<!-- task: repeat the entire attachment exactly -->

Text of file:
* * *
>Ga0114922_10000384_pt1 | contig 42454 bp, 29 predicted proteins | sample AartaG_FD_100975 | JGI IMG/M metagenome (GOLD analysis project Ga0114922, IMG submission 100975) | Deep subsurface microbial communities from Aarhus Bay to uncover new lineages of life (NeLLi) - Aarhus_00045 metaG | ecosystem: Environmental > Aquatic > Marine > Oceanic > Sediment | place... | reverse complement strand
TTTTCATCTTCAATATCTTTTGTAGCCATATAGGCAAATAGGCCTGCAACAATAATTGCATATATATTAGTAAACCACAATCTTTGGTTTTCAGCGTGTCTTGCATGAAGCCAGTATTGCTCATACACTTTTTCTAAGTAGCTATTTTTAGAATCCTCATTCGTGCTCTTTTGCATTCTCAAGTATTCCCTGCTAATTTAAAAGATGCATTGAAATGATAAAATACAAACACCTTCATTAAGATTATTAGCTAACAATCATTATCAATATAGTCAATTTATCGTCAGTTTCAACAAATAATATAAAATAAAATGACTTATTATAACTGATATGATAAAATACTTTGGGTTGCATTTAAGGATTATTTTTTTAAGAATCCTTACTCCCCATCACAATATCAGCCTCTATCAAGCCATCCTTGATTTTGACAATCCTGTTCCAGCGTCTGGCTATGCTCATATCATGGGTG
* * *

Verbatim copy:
>Ga0114922_10000384_pt1 | contig 42454 bp, 29 predicted proteins | sample AartaG_FD_100975 | JGI IMG/M metagenome (GOLD analysis project Ga0114922, IMG submission 100975) | Deep subsurface microbial communities from Aarhus Bay to uncover new lineages of life (NeLLi) - Aarhus_00045 metaG | ecosystem: Environmental > Aquatic > Marine > Oceanic > Sediment | place... | reverse complement strand
TTTTCATCTTCAATATCTTTTGTAGCCATATAGGCAAATAGGCCTGCAACAATAATTGCATATATATTAGTAAACCACAATCTTTGGTTTTCAGCGTGTCTTGCATGAAGCCAGTATTGCTCATACACTTTTTCTAAGTAGCTATTTTTAGAATCCTCATTCGTGCTCTTTTGCATTCTCAAGTATTCCCTGCTAATTTAAAAGATGCATTGAAATGATAAAATACAAACACCTTCATTAAGATTATTAGCTAACAATCATTATCAATATAGTCAATTTATCGTCAGTTTCAACAAATAATATAAAATAAAATGACTTATTATAACTGATATGATAAAATACTTTGGGTTGCATTTAAGGATTATTTTTTTAAGAATCCTTACTCCCCATCACAATATCAGCCTCTATCAAGCCATCCTTGATTTTGACAATCCTGTTCCAGCGTCTGGCTATGCTCATATCATGGGTG